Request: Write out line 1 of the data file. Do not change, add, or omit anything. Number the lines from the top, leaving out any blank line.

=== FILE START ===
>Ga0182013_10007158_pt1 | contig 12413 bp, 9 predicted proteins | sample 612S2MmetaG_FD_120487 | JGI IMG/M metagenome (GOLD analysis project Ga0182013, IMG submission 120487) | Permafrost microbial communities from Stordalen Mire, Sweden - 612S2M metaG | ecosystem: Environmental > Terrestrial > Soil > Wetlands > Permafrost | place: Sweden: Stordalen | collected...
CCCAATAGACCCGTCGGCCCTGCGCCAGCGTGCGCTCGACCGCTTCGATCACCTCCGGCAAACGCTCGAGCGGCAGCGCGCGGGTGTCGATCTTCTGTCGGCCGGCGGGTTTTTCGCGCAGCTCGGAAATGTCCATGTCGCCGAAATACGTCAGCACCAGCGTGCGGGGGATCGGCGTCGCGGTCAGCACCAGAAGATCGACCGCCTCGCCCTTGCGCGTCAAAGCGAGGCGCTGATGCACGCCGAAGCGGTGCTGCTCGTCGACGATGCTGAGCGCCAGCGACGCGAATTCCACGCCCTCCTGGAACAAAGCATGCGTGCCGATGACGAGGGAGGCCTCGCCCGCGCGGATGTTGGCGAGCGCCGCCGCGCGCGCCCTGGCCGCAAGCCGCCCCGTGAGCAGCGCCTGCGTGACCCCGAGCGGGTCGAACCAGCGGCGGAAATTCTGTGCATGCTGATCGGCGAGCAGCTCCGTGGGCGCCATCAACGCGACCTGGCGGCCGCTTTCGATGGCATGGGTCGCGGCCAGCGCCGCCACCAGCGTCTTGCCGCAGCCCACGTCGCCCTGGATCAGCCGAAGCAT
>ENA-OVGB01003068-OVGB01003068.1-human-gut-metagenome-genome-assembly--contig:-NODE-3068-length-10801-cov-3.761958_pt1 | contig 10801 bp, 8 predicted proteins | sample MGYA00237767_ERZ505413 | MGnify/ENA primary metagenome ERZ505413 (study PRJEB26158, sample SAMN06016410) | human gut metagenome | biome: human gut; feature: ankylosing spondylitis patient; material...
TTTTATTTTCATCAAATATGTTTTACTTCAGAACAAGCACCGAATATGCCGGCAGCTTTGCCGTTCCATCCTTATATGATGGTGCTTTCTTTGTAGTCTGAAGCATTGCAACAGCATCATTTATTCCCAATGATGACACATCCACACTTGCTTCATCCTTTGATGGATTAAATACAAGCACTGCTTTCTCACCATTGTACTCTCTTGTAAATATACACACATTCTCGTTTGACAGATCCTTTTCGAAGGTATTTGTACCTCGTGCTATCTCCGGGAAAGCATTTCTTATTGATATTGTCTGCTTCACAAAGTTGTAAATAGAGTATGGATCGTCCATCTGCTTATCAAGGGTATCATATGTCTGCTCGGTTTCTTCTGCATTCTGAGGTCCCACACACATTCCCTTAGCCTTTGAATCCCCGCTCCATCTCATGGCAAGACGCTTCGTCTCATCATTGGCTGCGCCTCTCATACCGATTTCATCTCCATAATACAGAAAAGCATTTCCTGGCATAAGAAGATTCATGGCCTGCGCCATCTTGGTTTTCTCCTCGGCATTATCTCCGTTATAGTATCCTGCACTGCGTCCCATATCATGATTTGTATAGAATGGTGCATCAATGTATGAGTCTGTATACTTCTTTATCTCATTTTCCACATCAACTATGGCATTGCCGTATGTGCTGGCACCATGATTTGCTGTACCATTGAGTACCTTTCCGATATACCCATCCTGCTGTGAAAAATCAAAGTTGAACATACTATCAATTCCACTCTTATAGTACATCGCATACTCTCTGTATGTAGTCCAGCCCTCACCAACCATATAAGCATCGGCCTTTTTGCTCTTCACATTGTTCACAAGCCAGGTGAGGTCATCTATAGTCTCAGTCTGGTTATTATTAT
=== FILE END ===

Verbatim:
>Ga0182013_10007158_pt1 | contig 12413 bp, 9 predicted proteins | sample 612S2MmetaG_FD_120487 | JGI IMG/M metagenome (GOLD analysis project Ga0182013, IMG submission 120487) | Permafrost microbial communities from Stordalen Mire, Sweden - 612S2M metaG | ecosystem: Environmental > Terrestrial > Soil > Wetlands > Permafrost | place: Sweden: Stordalen | collected...